From above, the bamboo sticks look like beige sea urchins, their spines poking out in all directions. From the side, the twisted bundles look like sheaves of wheat, even taller than the people who are wrangling them. In October, the photographer Li Fusun visited a hub of chopstick production in Ji’an, a city of 4.8 million that sits within Jiangxi Province in southeast China. The sea of sticks is so vast that it dwarfs the workers who wade through it.
Ji’an’s bamboo operations are extensive, but also relatively recent, says Q. Edward Wang, author of the book Chopsticks: A Cultural and Culinary History and a historian at Rowan University in New Jersey. The area is now home to a large chopstick factory, Wang says, “but I don’t think it has a long history.”
Broadly speaking, the roots of bamboo-chopstick production in China go deep. “Chopsticks were called ‘zhu’ in pre-20th-century China, written as 箸，筯，櫡, and pronounced the same as ‘zhu’ for bamboo, though with a different intonation,” says Wang. “All these characters for chopsticks have the bamboo radical, indicating the popularity of bamboo chopsticks since ancient times.” Wang points out that mentions of bamboo chopsticks date back to the Guanzi, the 7th century BC political treatise and philosophical tome attributed to the ancient thinker and statesman Guan Zhong.
Across the country, reusable and disposable chopsticks are a big business. Writing in the Los Angeles Times, Daniel K. Gardner, a historian at Smith College who studies environmental issues in modern China, reported that some 100,000 laborers manufacture the implements at 300 factories.
China is the world’s largest producer of disposable chopsticks, the Japan Times reported. Annually, Chinese chopstick factories fashion 80 billion pairs of disposable chopsticks, according to the South China Morning Post, and many of them wind up in the hands of diners elsewhere. China exported 165,000 tons of disposable chopsticks between 2000 and 2006, according to the Japan Times, from which 15 billion pairs wound up in Japan and South Korea. Writing for The New York Times, Rachel Nuwer reported that 77 percent of China’s exported single-use chopsticks are shipped to Japan, 21 percent head to South Korea, and 2 percent land in the United States. Drawing on statistics from China’s forest service, Nuwer noted that “45 percent of disposable chopsticks are made from trees like cotton wood, birch, and spruce,” and the rest were bamboo.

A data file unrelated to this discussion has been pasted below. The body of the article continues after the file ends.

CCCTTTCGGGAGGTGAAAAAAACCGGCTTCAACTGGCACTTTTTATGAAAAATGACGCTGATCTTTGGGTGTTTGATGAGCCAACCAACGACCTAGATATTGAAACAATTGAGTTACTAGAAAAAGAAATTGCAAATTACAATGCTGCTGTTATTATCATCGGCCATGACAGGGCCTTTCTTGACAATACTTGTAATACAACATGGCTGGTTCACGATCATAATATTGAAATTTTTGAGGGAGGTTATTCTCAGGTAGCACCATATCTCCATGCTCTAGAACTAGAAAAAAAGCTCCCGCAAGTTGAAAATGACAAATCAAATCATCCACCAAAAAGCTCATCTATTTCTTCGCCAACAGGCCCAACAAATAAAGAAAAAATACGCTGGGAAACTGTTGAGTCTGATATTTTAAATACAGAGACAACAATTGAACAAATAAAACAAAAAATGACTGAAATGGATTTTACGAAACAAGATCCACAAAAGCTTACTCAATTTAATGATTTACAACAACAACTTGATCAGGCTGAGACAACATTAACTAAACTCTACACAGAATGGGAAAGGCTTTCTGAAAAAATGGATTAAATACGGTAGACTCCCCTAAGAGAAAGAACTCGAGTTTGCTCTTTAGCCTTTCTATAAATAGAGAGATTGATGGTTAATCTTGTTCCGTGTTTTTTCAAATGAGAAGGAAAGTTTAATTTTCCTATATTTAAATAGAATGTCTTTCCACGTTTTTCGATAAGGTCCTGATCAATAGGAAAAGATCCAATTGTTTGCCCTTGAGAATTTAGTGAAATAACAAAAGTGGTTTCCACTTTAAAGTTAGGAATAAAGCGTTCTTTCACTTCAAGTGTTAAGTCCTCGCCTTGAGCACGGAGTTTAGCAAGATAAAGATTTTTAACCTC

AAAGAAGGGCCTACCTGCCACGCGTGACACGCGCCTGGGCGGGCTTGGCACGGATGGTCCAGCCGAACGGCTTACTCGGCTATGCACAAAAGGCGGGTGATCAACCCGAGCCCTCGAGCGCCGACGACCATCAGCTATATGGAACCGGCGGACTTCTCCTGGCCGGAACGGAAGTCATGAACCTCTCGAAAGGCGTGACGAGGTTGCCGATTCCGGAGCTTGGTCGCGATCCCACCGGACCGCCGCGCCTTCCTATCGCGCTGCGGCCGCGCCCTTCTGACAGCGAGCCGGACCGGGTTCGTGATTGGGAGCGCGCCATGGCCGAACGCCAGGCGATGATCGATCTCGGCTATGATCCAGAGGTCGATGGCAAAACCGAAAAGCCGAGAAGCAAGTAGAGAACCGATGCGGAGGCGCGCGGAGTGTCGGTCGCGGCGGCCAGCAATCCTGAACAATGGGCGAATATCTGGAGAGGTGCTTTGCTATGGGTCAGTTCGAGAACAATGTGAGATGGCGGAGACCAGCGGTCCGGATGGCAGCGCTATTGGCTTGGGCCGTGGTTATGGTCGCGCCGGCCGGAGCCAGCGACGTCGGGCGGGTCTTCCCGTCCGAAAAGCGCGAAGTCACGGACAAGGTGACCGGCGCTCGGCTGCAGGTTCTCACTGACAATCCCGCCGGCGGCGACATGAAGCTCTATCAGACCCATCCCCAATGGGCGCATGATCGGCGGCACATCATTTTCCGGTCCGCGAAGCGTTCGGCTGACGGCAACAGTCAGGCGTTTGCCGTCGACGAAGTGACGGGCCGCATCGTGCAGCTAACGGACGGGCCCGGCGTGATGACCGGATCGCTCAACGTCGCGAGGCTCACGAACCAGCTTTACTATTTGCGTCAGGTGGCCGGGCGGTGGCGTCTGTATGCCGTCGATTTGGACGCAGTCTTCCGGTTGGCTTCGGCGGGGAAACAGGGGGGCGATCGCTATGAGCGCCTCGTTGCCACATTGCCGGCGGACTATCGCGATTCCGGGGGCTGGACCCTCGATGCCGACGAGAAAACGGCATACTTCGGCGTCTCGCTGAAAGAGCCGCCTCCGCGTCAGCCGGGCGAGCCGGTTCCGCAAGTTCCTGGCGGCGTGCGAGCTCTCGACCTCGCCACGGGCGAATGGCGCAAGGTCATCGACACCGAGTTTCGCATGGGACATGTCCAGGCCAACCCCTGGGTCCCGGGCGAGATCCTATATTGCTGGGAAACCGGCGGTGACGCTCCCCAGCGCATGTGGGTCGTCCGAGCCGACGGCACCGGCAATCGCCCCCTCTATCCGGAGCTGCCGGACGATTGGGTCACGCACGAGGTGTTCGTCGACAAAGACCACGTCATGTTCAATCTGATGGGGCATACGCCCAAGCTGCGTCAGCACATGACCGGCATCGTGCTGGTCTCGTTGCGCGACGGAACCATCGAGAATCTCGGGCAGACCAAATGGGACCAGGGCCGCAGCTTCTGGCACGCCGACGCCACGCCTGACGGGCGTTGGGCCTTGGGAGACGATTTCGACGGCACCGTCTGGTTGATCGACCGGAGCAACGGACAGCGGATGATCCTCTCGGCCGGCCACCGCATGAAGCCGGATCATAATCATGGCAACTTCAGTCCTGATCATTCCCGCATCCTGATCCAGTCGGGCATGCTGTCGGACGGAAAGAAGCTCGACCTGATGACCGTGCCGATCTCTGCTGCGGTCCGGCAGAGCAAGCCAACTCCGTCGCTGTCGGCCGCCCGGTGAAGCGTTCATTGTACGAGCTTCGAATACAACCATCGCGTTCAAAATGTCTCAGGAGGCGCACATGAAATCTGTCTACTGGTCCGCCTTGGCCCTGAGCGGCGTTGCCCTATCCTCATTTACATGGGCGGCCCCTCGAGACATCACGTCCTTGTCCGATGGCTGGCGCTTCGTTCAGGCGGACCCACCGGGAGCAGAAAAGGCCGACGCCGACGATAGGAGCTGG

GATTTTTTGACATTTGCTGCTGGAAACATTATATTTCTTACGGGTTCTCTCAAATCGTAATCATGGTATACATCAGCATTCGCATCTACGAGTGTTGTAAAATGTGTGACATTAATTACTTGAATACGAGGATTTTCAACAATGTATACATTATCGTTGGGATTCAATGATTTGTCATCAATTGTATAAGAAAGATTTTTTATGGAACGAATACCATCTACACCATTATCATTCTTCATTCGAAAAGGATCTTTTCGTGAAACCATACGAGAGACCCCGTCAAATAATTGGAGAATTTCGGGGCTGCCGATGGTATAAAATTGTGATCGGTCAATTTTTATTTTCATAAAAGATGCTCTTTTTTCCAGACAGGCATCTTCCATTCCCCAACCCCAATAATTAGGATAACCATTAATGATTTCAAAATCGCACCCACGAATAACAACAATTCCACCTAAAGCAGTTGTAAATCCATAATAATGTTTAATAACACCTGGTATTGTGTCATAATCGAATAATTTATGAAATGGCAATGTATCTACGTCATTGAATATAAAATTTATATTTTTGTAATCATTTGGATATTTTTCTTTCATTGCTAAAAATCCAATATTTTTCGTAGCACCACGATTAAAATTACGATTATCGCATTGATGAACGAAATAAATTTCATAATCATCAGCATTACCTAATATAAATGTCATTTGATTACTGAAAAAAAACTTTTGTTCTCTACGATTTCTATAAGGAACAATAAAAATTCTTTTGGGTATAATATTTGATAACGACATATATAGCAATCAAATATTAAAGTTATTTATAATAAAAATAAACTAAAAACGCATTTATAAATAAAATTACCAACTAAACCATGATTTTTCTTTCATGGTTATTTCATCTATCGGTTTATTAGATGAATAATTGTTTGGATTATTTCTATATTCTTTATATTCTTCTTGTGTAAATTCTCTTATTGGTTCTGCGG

Despite the export market, bamboo chopsticks aren’t equally popular everywhere they land. “In Korea and Japan, bamboo chopsticks are not as widely used as in Vietnam and China,” Wang says. In Japan, where disposable chopsticks are called waribashi, Wang says that bamboo varieties account for maybe 10 percent of chopsticks; in Korea, he adds, it’s probably even less. Where bamboo doesn’t reign, metal, wood, or plastic varieties are more common. Meanwhile, the chopstick industry has been shaken up over the past few decades, as mounting fears about deforestation and mounds of trash have launched Greenpeace campaigns, taxes, and demand for reusable varieties in restaurants and homes, as well as the option to order food-delivery without the cutlery.
As a cooking utensil and eating implement, bamboo has a lot going for it. Because it’s not particularly porous and doesn’t absorb much water, it’s less likely than other woods to be teeming with bacteria, and it can take a lot of abuse in the kitchen. In terms of tensile strength—the extent to which a material can withstand being stretched before it snaps—researchers have found that bamboo holds its own against steel and reinforced plastics. Many bamboo chopsticks can be reused again and again. And unlike trees, bamboo grows at a dizzying pace. “The main reason for bamboo being so useful is that it is basically a grass which grows very fast—you’re looking at 36 inches in a 24-hour period,” says Wang. “It can grow 1.6 inches in an hour. It’s crazy.”
The production, from the rapid growth of the plant to the scope of the finished product, is hard to picture. Envisioning 80 billion of anything is a tall order. Viewing one small scene from above—the sticks on their own, then gathered into bundles—helps put it all in perspective.
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